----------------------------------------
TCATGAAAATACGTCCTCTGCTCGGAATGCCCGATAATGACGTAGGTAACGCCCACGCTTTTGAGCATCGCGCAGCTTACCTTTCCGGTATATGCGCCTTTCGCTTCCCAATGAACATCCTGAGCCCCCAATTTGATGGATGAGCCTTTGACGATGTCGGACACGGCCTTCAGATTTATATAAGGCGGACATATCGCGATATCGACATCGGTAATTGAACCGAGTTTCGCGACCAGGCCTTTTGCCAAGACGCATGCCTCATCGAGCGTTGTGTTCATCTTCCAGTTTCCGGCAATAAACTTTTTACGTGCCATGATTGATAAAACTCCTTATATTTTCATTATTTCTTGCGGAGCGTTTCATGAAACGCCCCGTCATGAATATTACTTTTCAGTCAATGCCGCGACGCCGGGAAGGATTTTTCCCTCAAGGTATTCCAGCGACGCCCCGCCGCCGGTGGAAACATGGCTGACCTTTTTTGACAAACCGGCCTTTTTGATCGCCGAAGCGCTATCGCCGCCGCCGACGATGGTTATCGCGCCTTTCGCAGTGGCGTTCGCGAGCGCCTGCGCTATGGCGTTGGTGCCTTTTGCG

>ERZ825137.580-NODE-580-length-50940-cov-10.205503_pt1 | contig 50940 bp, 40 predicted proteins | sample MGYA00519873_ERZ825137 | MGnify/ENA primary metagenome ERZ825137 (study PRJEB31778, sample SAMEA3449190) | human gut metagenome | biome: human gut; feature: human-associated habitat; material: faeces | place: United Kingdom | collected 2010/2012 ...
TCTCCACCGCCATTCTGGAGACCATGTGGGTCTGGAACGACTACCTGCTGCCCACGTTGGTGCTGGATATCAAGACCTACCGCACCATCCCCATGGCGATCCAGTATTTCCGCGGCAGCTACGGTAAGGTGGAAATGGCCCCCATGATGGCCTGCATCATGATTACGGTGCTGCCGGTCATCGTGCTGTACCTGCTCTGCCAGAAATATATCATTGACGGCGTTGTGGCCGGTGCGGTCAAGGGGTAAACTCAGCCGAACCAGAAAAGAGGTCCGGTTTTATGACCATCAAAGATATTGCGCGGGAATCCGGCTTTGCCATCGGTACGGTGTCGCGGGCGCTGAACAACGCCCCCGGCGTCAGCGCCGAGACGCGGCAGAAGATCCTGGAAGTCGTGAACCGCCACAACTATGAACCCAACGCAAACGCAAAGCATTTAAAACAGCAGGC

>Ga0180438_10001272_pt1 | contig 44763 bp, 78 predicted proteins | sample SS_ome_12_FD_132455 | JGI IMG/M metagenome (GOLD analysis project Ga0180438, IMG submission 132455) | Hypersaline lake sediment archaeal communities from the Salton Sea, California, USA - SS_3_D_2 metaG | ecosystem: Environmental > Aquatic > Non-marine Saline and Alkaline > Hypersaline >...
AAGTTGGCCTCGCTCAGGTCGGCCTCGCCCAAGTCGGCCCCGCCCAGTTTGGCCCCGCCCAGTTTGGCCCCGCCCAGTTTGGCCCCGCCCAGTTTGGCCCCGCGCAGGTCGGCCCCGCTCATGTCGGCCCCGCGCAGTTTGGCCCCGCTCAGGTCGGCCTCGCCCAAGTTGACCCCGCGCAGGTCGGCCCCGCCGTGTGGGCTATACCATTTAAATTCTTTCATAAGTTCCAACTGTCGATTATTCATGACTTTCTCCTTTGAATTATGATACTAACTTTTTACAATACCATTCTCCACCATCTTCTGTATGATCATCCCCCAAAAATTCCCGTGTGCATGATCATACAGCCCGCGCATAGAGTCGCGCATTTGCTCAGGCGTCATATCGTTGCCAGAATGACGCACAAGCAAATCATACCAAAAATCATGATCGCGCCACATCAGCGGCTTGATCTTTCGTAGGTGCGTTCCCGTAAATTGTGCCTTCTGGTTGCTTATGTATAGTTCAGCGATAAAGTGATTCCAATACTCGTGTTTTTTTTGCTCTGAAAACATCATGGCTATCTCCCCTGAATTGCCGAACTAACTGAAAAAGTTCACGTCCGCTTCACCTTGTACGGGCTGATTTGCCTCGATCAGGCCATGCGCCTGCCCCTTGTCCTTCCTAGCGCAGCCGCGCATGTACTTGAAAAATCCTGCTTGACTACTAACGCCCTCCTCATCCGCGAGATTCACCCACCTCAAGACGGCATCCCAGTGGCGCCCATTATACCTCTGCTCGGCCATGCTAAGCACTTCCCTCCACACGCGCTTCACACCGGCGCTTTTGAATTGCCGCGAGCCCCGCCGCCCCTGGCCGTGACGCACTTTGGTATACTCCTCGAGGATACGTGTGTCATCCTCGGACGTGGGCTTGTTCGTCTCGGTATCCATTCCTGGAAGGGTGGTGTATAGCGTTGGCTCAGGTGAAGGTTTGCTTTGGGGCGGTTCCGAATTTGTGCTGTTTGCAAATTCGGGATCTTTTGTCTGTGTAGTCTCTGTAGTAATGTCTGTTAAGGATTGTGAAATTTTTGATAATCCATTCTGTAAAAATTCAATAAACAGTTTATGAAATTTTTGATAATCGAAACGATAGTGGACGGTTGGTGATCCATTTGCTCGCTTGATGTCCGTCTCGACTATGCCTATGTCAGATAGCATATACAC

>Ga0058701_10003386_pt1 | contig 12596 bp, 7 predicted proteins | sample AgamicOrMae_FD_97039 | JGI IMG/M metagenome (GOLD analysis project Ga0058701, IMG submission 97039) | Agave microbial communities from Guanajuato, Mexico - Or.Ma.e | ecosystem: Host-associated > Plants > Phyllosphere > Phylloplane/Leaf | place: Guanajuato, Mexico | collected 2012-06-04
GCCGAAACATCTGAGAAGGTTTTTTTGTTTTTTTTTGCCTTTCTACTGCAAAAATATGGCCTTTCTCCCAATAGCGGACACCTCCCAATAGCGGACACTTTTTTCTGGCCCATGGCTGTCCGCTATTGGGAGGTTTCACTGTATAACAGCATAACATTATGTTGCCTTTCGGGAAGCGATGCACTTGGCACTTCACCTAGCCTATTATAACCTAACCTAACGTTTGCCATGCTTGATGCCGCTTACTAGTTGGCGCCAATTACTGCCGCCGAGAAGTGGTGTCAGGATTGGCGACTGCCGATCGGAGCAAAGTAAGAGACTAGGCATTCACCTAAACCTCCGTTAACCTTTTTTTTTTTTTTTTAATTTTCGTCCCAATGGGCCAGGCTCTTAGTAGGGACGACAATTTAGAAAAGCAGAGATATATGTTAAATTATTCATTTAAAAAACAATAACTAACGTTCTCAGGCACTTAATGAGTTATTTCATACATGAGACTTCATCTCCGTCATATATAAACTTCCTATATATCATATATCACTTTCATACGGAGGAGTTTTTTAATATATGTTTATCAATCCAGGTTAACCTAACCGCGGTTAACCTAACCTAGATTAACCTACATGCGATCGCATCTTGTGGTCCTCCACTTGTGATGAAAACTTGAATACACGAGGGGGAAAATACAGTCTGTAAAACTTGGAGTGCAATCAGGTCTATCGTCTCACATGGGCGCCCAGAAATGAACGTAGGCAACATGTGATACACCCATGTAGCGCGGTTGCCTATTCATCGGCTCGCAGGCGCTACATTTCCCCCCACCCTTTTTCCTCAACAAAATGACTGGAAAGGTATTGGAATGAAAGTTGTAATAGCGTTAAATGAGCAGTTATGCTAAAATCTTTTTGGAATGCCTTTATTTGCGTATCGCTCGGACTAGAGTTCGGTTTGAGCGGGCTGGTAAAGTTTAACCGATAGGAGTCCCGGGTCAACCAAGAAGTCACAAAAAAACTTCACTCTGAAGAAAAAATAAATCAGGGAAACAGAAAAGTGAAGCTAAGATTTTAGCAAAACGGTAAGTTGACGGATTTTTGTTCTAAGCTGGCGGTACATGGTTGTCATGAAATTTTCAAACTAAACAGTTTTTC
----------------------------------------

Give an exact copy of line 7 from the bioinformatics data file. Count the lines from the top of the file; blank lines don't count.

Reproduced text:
GCCGAAACATCTGAGAAGGTTTTTTTGTTTTTTTTTGCCTTTCTACTGCAAAAATATGGCCTTTCTCCCAATAGCGGACACCTCCCAATAGCGGACACTTTTTTCTGGCCCATGGCTGTCCGCTATTGGGAGGTTTCACTGTATAACAGCATAACATTATGTTGCCTTTCGGGAAGCGATGCACTTGGCACTTCACCTAGCCTATTATAACCTAACCTAACGTTTGCCATGCTTGATGCCGCTTACTAGTTGGCGCCAATTACTGCCGCCGAGAAGTGGTGTCAGGATTGGCGACTGCCGATCGGAGCAAAGTAAGAGACTAGGCATTCACCTAAACCTCCGTTAACCTTTTTTTTTTTTTTTTAATTTTCGTCCCAATGGGCCAGGCTCTTAGTAGGGACGACAATTTAGAAAAGCAGAGATATATGTTAAATTATTCATTTAAAAAACAATAACTAACGTTCTCAGGCACTTAATGAGTTATTTCATACATGAGACTTCATCTCCGTCATATATAAACTTCCTATATATCATATATCACTTTCATACGGAGGAGTTTTTTAATATATGTTTATCAATCCAGGTTAACCTAACCGCGGTTAACCTAACCTAGATTAACCTACATGCGATCGCATCTTGTGGTCCTCCACTTGTGATGAAAACTTGAATACACGAGGGGGAAAATACAGTCTGTAAAACTTGGAGTGCAATCAGGTCTATCGTCTCACATGGGCGCCCAGAAATGAACGTAGGCAACATGTGATACACCCATGTAGCGCGGTTGCCTATTCATCGGCTCGCAGGCGCTACATTTCCCCCCACCCTTTTTCCTCAACAAAATGACTGGAAAGGTATTGGAATGAAAGTTGTAATAGCGTTAAATGAGCAGTTATGCTAAAATCTTTTTGGAATGCCTTTATTTGCGTATCGCTCGGACTAGAGTTCGGTTTGAGCGGGCTGGTAAAGTTTAACCGATAGGAGTCCCGGGTCAACCAAGAAGTCACAAAAAAACTTCACTCTGAAGAAAAAATAAATCAGGGAAACAGAAAAGTGAAGCTAAGATTTTAGCAAAACGGTAAGTTGACGGATTTTTGTTCTAAGCTGGCGGTACATGGTTGTCATGAAATTTTCAAACTAAACAGTTTTTC